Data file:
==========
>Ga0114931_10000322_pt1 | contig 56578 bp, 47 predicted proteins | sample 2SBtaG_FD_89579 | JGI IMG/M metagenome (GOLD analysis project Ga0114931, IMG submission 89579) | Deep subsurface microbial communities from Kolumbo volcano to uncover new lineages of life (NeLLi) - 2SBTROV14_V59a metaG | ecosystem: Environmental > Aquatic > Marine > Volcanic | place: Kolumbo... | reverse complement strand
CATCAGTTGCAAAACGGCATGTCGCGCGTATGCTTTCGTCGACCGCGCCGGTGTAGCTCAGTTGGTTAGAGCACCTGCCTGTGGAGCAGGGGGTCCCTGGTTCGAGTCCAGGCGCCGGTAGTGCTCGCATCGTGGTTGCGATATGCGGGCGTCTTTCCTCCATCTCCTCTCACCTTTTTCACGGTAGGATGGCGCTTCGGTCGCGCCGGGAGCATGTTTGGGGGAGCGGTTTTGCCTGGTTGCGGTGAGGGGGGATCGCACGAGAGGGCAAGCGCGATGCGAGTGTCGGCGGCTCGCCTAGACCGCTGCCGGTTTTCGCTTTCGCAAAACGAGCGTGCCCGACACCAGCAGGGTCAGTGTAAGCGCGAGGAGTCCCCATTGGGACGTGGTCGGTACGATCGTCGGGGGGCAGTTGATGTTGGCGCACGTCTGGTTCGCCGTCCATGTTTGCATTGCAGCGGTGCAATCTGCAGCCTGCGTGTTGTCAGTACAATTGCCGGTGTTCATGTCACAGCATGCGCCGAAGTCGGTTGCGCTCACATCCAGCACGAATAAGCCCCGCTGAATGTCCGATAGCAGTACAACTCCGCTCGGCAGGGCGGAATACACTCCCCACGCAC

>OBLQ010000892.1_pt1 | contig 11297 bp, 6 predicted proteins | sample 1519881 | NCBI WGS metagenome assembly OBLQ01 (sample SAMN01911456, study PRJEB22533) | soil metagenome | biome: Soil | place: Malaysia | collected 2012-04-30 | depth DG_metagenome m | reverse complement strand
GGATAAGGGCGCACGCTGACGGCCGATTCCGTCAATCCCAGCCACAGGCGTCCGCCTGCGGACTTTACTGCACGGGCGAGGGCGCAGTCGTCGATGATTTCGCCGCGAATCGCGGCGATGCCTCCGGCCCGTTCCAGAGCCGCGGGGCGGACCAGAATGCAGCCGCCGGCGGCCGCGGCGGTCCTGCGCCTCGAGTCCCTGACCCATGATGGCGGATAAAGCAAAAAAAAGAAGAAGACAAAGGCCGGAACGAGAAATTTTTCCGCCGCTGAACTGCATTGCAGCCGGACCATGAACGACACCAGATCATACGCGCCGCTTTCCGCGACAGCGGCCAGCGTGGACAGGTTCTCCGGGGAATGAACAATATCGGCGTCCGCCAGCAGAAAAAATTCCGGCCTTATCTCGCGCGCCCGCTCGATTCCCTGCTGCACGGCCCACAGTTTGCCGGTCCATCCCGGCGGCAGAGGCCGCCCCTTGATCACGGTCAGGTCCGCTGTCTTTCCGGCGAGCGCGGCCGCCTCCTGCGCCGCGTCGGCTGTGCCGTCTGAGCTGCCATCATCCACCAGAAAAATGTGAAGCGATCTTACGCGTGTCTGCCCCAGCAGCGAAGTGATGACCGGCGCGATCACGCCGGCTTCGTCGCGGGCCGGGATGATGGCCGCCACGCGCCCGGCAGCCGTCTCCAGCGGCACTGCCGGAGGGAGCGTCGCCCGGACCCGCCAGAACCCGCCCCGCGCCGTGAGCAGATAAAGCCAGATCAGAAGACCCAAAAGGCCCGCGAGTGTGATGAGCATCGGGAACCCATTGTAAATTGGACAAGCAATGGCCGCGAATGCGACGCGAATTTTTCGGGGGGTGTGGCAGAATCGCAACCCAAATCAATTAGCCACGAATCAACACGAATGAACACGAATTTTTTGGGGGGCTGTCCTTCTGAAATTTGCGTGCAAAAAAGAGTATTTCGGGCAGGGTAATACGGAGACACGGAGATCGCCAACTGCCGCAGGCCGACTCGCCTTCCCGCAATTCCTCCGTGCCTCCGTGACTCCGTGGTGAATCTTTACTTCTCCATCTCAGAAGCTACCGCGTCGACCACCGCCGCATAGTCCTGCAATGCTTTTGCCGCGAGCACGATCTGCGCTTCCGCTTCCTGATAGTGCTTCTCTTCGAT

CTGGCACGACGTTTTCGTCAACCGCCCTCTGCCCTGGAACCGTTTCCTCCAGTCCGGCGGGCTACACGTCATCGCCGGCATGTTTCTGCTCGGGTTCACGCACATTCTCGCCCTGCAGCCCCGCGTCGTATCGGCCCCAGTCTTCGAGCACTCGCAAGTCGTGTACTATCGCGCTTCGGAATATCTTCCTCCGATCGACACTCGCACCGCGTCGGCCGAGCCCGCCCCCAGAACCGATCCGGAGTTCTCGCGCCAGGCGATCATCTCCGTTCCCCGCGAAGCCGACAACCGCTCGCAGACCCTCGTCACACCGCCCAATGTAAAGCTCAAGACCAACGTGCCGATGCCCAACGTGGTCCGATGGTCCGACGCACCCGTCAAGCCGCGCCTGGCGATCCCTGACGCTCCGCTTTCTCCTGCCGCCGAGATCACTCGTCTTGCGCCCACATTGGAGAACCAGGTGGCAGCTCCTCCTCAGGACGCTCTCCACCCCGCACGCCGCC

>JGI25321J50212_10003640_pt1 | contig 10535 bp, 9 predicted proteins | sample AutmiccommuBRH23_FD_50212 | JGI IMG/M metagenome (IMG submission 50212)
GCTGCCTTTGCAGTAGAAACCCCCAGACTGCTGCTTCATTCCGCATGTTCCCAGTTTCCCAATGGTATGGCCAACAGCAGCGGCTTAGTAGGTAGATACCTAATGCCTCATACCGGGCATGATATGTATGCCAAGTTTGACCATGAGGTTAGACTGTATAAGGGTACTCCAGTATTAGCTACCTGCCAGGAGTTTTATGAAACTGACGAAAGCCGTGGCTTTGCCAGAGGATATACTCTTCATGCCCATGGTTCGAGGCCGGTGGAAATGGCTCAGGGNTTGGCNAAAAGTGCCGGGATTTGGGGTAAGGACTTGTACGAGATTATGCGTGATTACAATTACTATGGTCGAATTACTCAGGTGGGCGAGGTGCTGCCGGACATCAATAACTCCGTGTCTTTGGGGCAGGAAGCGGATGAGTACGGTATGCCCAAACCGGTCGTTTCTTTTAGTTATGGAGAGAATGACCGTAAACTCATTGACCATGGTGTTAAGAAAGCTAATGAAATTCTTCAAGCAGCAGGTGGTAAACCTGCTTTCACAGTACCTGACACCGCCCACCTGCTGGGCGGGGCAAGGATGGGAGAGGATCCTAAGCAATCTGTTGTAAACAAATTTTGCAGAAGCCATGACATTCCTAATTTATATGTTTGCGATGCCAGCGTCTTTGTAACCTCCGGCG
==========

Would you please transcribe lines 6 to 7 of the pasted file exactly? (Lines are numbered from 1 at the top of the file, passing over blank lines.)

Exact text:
>JGI25321J50212_10003640_pt1 | contig 10535 bp, 9 predicted proteins | sample AutmiccommuBRH23_FD_50212 | JGI IMG/M metagenome (IMG submission 50212)
GCTGCCTTTGCAGTAGAAACCCCCAGACTGCTGCTTCATTCCGCATGTTCCCAGTTTCCCAATGGTATGGCCAACAGCAGCGGCTTAGTAGGTAGATACCTAATGCCTCATACCGGGCATGATATGTATGCCAAGTTTGACCATGAGGTTAGACTGTATAAGGGTACTCCAGTATTAGCTACCTGCCAGGAGTTTTATGAAACTGACGAAAGCCGTGGCTTTGCCAGAGGATATACTCTTCATGCCCATGGTTCGAGGCCGGTGGAAATGGCTCAGGGNTTGGCNAAAAGTGCCGGGATTTGGGGTAAGGACTTGTACGAGATTATGCGTGATTACAATTACTATGGTCGAATTACTCAGGTGGGCGAGGTGCTGCCGGACATCAATAACTCCGTGTCTTTGGGGCAGGAAGCGGATGAGTACGGTATGCCCAAACCGGTCGTTTCTTTTAGTTATGGAGAGAATGACCGTAAACTCATTGACCATGGTGTTAAGAAAGCTAATGAAATTCTTCAAGCAGCAGGTGGTAAACCTGCTTTCACAGTACCTGACACCGCCCACCTGCTGGGCGGGGCAAGGATGGGAGAGGATCCTAAGCAATCTGTTGTAAACAAATTTTGCAGAAGCCATGACATTCCTAATTTATATGTTTGCGATGCCAGCGTCTTTGTAACCTCCGGCG